Boutros Boutros-Ghali, former U.N. Secretary General that led the institution during a delicate time after the Cold War and was the first leader from Africa to step in the position, passed away today at the age of 93.
The once head of the U.N. died in a hospital in Giza, on the outskirts of Cairo. He was previously admitted for a broken leg, but he also suffered heart and kidney problems, according to Egypt’s state news agency MENA.
The U.N. Security Council announced Boutros-Ghali’s death this morning, as the 15-member later offered their respect to the deceased leader over a moment of silence in the room.
In New York, Secretary General Ban Ki-moon hailed, at the U.N. headquarters, his predecessor as a respected statesman who brought invaluable achievements to the organization during one of the most tumultuous and challenging periods in history, according to United Nations News Centre.
Secretary General said that during his predecessor’s functions, he presided over a dramatic UN peacekeeping. He added that Boutros-Ghali also lead the institutions at a time when the world increasingly turned to the United Nations for solutions to its problems.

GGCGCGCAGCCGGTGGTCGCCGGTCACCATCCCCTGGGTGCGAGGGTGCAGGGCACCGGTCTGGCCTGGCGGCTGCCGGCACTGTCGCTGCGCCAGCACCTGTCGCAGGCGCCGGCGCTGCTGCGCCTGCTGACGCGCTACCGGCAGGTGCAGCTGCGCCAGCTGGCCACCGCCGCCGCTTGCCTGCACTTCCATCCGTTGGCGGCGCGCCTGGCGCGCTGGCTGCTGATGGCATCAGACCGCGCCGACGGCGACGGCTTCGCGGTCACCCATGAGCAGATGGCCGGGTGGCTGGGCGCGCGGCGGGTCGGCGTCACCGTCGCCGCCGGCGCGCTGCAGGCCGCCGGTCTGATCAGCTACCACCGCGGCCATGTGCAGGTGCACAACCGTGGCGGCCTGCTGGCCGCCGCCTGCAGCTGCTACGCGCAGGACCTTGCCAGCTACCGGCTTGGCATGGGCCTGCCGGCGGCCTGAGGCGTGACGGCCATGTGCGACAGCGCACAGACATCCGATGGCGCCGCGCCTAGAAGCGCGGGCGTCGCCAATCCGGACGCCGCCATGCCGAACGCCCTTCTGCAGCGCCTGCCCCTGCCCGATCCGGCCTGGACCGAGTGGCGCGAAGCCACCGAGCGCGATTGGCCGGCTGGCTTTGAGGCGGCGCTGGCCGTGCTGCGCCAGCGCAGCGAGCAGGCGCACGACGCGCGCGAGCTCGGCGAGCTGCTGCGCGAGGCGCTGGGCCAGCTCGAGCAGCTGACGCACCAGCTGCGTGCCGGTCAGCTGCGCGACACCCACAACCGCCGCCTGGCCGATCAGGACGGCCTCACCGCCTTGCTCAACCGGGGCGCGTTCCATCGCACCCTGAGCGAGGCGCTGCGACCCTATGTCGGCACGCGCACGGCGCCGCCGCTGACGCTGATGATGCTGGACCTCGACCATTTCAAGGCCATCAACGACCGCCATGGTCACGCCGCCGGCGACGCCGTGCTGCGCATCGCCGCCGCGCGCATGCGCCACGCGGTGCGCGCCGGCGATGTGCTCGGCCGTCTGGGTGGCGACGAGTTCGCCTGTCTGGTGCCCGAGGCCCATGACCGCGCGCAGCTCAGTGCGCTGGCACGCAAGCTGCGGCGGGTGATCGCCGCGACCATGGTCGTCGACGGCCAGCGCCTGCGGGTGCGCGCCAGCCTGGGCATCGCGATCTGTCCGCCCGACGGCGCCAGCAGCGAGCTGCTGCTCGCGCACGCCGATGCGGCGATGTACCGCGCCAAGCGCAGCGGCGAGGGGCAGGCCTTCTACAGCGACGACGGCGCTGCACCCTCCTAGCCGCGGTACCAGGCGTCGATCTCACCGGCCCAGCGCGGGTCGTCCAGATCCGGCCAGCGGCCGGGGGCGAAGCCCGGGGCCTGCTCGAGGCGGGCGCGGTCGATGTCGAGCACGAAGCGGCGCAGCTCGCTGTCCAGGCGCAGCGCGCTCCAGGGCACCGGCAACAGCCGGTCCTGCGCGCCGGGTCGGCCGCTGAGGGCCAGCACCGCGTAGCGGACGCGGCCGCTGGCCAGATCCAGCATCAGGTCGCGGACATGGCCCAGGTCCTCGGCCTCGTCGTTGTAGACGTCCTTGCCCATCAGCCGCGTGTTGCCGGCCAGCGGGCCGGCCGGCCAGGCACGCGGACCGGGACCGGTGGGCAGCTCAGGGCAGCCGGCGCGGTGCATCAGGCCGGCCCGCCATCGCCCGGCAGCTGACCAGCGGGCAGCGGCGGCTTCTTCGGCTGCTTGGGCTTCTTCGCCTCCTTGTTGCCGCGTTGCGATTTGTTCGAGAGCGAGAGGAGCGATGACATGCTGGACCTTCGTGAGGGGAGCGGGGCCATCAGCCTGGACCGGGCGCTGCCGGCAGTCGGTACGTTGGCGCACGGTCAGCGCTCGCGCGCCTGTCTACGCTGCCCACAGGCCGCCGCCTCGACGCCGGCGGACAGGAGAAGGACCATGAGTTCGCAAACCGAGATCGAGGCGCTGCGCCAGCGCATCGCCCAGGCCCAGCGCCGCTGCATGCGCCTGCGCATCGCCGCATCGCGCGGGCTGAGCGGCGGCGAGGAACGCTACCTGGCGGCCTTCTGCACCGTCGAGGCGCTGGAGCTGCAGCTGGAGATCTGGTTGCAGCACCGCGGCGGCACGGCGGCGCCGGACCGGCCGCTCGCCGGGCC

“He showed courage in posing difficult questions to the Member States, and rightly insisted on the independence of his office and of the Secretariat as a whole. His commitment to the United Nations was unmistakable, and the mark he has left on the Organization is indelible,” the Secretary General said in a statement.
Troubling relations with the U.S
The deceased also had his critics over his career and achievements at the United Nations. Boutros-Ghali as he was celebrated for other things he also was criticized over his failure to manage the crisis in Rwanda and Bosnia when the genocide took place.
Boutros-Ghali also had a difficult relation with the incoming Clinton administration at his time of leadership. Political infighting and frictions between UN Secretary General and Secretary of State Warren Christopher and Madeleine K. Albright, Washington’s representative at the time, led to troubles from the very beginning.
Frustrations over the Clinton administration’s pattern of voting for tough Security Council resolution grew over time for Boutros-Ghali. Later, the refusing of the U.S to support the actions on the ground had its paradigm in the civil war that raged from 1992 to 1995 in the former Yugoslavia, as reported by the New York Times.
The up and down relations ended in a veto for Boutros-ghali’s second turn for Secretary General by Albright, in her last days as American delegate. Boutros-Ghali as the first Secretary General from Africa, also became the first to be denied a second term.
Source: United Nations News Centre